Even as a motoring enthusiast and 4WD owner, I’d have to say that I was quite uncomfortable that a section of this lovely area has been turned into an adventure playground for, it seemed, the more gung-ho fringe of the 4WD community. There were tracks in all directions and large bare areas of sand. Sometimes you have to laugh though. A sign advised would-be 4WD adventurers to lower their tyre pressures on the sand – when we arrived, the owner of a 4WD with four very flat tyres asked if we could assist him with a pump, telling some story about how his had broken (we didn’t see one and I suspect he had deflated his tyres without thinking). Ooops! Maybe the sign also should have said ‘think first’!
Just a little further on, the coastal protection area was a real contrast. The track passed a sign about protected birds and through a belt of ti-tree scrub to the dunes which looked pristine with their broken cover of grasses and other vegetation. I took the walkway through and went to the beach, where I tested the water and confirmed that swimming was not on the agenda!
Photo 1 Old jetty, George’s Bay
Photo 2 St Helens fishing fleet
Photo 3 St Helens marina
Photo 4 Ocean mouth, George’s Bay..
What a marvellously named bay! George’s Bay is the pleasant inlet on which St Helens is built, with outlying ‘suburbs’ such as Steiglitz on the southern bank. Much of the shores are set aside as recreation and nature reserves and apparently it is used extensively for water sports in the warmer months.
When we visited we saw little happening, but the fishing fleet (Tasmania’s largest) and the small marina were very visible at St Helens. Otherwise, we just found it a pleasant place to poke around and to take photographs, because it is photogenic.
Photo 1 St Helens “Village Store & More”
Photo 2 St Helens Anglican Church, dating from 1881
Photo 3 One of the two supermarkets (the other is larger)
Photo 4 The pre-Federation Post Office, still marked “Post and Telegraph”.
When people say this part of the world is unspoiled, the key issue is that it’s uncrowded. Contrast this with the Gold Coast or any of the world’s “destination’ beach areas: St Helens is the largest town on the whole east coast of Tasmania and, even so, has a population of only about 1200! Launceston is the nearest city and is 150km by road to the west.
We used St Helens purely as a base for a few days and didn’t pursue whatever social activities may be available. It’s the kind of friendly country town where you have a chat to people you meet. During our chat, the newsagent told me that, during our stay, there was a jazz event at the Doherty St Helens Resort (a large new upmarket hotel) on the edge of the town: that appealed, but sightseeing was a higher priority! As a generalisation, I think it’s fair to say that the town itself makes a great base, but the surrounding area provides the justification to stay a while.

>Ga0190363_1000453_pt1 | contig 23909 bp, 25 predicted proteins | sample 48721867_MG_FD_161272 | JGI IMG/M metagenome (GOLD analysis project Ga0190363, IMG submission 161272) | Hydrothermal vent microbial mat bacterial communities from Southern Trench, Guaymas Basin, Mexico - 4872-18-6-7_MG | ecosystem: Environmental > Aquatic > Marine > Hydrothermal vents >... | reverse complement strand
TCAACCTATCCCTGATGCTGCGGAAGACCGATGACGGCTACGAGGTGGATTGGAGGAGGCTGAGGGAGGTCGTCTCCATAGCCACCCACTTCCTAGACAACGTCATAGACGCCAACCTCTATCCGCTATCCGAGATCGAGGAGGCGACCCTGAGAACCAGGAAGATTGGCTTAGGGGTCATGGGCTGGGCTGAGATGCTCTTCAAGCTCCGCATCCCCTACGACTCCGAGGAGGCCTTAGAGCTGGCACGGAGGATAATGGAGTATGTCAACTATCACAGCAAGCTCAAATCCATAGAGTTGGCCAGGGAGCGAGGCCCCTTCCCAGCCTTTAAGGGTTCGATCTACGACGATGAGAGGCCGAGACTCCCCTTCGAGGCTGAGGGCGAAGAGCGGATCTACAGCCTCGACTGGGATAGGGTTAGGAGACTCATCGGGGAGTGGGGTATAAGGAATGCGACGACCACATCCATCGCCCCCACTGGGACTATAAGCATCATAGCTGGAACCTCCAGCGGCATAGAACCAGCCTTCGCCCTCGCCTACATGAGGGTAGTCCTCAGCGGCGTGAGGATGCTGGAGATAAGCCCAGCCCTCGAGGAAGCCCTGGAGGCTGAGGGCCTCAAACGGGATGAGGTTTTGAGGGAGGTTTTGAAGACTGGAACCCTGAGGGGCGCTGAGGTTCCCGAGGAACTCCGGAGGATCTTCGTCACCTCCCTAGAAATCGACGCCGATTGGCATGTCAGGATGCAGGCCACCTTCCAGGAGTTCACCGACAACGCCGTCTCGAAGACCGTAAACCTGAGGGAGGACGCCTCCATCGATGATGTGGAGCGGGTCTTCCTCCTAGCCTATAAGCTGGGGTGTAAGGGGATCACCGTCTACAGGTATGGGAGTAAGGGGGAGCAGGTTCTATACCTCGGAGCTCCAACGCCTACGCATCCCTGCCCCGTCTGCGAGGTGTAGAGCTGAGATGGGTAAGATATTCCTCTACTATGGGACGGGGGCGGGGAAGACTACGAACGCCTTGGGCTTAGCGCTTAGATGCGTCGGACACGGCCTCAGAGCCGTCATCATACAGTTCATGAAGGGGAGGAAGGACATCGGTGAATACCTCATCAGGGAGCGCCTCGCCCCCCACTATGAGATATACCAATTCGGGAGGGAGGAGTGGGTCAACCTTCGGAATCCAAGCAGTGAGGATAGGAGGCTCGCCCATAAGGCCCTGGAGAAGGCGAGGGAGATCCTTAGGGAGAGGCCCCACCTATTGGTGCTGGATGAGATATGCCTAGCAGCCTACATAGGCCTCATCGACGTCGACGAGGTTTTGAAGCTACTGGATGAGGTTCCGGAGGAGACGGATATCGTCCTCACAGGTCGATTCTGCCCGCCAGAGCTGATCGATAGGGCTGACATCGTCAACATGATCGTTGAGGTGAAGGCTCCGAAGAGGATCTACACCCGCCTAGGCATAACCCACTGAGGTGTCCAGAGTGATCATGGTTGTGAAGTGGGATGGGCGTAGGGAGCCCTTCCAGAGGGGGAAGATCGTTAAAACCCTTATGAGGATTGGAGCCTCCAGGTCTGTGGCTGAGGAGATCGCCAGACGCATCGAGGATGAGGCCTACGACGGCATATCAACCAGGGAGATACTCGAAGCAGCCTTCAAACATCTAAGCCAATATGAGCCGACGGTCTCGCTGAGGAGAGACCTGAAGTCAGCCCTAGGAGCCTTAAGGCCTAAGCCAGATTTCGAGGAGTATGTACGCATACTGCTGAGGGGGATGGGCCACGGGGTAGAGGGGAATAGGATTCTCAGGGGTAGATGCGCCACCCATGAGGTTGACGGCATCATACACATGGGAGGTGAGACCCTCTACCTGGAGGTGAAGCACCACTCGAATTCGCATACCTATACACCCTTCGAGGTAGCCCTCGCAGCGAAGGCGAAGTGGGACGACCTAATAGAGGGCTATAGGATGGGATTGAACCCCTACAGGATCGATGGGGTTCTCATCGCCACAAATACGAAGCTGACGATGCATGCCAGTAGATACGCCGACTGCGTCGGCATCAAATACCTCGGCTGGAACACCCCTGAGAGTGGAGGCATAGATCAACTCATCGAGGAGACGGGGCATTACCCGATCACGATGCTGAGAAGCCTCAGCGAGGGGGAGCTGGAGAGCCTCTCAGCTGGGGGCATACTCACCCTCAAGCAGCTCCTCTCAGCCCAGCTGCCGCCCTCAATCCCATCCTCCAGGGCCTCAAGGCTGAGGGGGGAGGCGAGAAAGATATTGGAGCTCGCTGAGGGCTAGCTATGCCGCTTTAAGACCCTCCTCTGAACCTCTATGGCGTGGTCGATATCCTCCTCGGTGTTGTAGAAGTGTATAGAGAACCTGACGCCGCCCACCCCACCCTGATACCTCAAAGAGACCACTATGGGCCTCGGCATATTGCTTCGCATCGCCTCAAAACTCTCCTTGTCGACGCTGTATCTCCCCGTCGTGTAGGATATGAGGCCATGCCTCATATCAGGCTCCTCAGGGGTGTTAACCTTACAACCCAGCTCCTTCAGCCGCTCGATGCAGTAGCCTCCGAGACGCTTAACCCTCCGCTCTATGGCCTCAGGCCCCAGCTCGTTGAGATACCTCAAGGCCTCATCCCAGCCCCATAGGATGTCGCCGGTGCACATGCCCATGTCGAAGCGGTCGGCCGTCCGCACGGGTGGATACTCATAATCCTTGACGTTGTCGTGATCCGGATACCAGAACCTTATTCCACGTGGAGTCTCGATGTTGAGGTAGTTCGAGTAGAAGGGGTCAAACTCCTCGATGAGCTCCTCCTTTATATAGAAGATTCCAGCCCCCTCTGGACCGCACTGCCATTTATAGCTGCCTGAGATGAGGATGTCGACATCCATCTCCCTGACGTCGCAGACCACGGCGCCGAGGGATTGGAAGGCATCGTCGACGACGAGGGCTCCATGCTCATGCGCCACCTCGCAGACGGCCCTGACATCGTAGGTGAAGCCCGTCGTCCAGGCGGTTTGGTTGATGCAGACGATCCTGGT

There are supermarkets, coffee shops and pubs: pretty much all that most visitors are likely to need. Importantly for travellers, particularly the VT-addicted variety, there is a public internet cafe adjacent to the library and across from the newsagent.
Photo 1 Beach, Bay of Fires, looking south
Photo 2 Some of the fine white sand
Photo 3 A quiet little rock pool on the Bay of Fires
Photo 4 Looking north on the Bay of Fires.
To quote from the UK “Times on Line” and the story on the Lonely Planet ratings:
#1 BAY OF FIRES Tasmania. They say: “White beaches of hourglass-fine sand, Bombay Sapphire sea, an azure sky - and nobody. This is the secret edge of Tasmania, laid out like a pirate’s treasure map of perfect beach after sheltered cove, all fringed with forest. It’s not long since the Bay of Fires came to international attention, and the crowds are bound to flock. Now is the time to visit.”
I doubt my prose would be quite as floral, but I’d certainly echo the general sentiment. The beaches here are truly superb. You will find them just to the north of St Helens. Now, are they the world’s best beaches? Much as they’re delightful; the sand is fine and white; the water, the little rocky outcrops and backing hills all very colourful; I hate to say it but this is no place to sunbathe or swim during the winter! So let’s compromise and say these could well be the world’s best beaches in the warmer months and they’re very scenic for the rest of the year!
From Binalong Bay (previous tip), return about 2.5km toward St Helens, then turn right on Garden Road (C848) alongside the Bay of Fires itself: you can travel for about 10km to ‘The Gardens’. The Bay consists of a series of beaches, interrupted by little granite outcrops with spectacular orange lichen. Most of the area is National Park, with some basic camping areas (several with no facilities) and just a few isolated buildings clustered on ‘concessional allotments’ dating from before the creation of the National Park. The road is sealed and it’s a lovely drive, not to mention a delight for any photographers.
Another unsealed road slightly inland will take you to Eddystone Point and adjacent Anson Bay, at the northern end of the Bay of Fires. As we were not permitted to take our hire car on unsealed roads and time was limited, we have left this for ‘next time’.
Photos 1-3 Scenes at Binalong Bay
Photo 4 The statuesque welcoming statue.
To reach the little beachside village of Binalong Bay, head out of St Helens on the C850. The trip is only about ten or eleven km, but this places you at the southern end of the Bay of Fires. There are a few limited facilities here, some very scenic rock outcrops, some holiday houses and a superb beach. From memory there also was a small store, but your shopping options would be greater in St Helens. This is just a very pleasant little spot and with some sheltered rockpools for any tinies to play in. Don’t miss the welcoming statue of the statuesque young lady on the town signpost.
The Bay of Fires has been voted the World's second most beautiful beach by the prestigious Condor Neste organisation in the UK. It has stunning white sand scenery. The Bay is about 20min drive from St. Helens.